By Bob Wen
In October of 2018, the Department of Defense did a few things unprecedented in the Agile development space. The Defense Innovation Board released a document for open publication and review providing guidance to Department of Defense programs struggling with Agile development. This document, The DIB Guide: Detecting Agile BS, is remarkable in a couple of ways: (1) it shows another effort at bringing Agile methods into that "last bastion" of Agile development, Government agencies (2) it does so in a transparent way, a hallmark for Agile development.
The purpose of the document is to outline what "smells" Agile development has versus what may only be a pale imitation ("water-scrum-fall", anyone?). To help, the document authors start with the four values of the Agile Manifesto and put them into "DOD-speak".
From there, the authors look at practices that are clear signs that Agile development is not practiced. If these "anti-practices" are the way things are done, that particular program is not adopting Agile development.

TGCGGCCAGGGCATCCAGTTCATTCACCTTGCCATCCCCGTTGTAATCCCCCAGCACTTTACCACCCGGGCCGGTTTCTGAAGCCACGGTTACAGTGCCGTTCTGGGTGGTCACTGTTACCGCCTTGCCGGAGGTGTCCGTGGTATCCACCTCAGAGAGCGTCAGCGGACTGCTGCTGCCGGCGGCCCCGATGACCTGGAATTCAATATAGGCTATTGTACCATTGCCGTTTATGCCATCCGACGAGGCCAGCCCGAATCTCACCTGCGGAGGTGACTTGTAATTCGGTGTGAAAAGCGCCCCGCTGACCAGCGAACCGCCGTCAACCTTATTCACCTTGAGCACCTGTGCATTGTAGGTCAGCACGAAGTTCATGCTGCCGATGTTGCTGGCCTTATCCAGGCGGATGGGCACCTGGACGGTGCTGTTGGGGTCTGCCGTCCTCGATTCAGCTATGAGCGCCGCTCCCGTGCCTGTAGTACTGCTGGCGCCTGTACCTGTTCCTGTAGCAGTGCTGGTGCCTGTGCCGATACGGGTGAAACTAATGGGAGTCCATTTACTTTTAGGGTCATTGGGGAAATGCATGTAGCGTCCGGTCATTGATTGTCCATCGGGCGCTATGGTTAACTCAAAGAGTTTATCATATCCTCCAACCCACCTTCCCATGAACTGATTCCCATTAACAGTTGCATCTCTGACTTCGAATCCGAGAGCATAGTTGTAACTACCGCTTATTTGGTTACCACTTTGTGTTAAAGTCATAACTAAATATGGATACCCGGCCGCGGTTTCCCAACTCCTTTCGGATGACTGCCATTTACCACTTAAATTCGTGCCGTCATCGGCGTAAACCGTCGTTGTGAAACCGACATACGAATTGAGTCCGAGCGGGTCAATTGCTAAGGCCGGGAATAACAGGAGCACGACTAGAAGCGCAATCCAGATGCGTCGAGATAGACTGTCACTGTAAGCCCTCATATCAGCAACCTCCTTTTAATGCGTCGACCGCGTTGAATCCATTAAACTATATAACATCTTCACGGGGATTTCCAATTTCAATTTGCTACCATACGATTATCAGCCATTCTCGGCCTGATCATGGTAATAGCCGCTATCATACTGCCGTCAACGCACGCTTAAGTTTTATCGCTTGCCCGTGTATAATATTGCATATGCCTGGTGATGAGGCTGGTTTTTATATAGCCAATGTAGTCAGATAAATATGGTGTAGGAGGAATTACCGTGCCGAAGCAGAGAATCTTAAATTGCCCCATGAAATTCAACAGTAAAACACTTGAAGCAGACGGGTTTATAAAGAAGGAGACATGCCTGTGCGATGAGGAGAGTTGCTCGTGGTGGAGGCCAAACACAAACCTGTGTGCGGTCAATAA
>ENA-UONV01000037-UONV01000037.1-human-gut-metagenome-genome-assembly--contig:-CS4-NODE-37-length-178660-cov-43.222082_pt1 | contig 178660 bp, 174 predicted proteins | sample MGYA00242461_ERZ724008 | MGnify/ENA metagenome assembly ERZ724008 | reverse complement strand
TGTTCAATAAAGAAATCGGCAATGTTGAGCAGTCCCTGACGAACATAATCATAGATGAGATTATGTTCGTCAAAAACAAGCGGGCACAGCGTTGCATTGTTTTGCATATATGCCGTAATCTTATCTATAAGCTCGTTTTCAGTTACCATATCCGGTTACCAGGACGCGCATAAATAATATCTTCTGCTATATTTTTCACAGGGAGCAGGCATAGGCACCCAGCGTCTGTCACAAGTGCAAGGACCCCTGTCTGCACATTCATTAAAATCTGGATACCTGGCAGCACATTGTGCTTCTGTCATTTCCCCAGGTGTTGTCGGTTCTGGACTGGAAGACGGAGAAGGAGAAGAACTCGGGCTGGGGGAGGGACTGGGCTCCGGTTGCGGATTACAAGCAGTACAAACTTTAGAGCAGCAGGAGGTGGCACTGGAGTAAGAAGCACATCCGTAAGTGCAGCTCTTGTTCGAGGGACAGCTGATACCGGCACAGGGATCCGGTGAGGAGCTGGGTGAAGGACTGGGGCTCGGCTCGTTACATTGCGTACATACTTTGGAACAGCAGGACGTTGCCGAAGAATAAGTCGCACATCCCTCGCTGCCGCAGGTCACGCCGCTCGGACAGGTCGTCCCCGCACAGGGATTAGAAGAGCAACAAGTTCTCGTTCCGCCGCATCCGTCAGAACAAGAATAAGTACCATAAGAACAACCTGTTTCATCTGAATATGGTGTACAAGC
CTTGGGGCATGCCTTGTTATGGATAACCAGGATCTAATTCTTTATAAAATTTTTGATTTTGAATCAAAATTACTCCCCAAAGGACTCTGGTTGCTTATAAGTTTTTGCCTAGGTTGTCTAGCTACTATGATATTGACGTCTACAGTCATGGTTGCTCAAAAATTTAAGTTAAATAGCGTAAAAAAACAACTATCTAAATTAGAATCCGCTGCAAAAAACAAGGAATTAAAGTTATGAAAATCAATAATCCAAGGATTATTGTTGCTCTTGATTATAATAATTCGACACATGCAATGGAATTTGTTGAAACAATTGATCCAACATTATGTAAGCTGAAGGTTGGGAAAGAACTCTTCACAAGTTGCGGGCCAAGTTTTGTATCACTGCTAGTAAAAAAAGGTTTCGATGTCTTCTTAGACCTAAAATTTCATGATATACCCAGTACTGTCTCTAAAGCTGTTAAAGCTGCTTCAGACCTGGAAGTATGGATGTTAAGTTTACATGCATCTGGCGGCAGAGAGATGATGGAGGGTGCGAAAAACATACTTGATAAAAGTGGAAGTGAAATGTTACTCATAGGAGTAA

Tools and automation form the next topic the document authors tackle. They give a brief overview on the tools and what disciplne in the Software Development Lifecycle (SDLC) they are used. Jira is mentioned by name, but meant as an example, not an endorsement.
Finally, the authors have a list of example questions to ask specific members of the program, from developers, to stakeholders, to program leadership.
Can this document help your team out even if you don't do development on a DoD program? I think that looking at how others do things may provide some guidance to see where your own efforts fall short. "Adjust" is an important part of the PDCA cycle.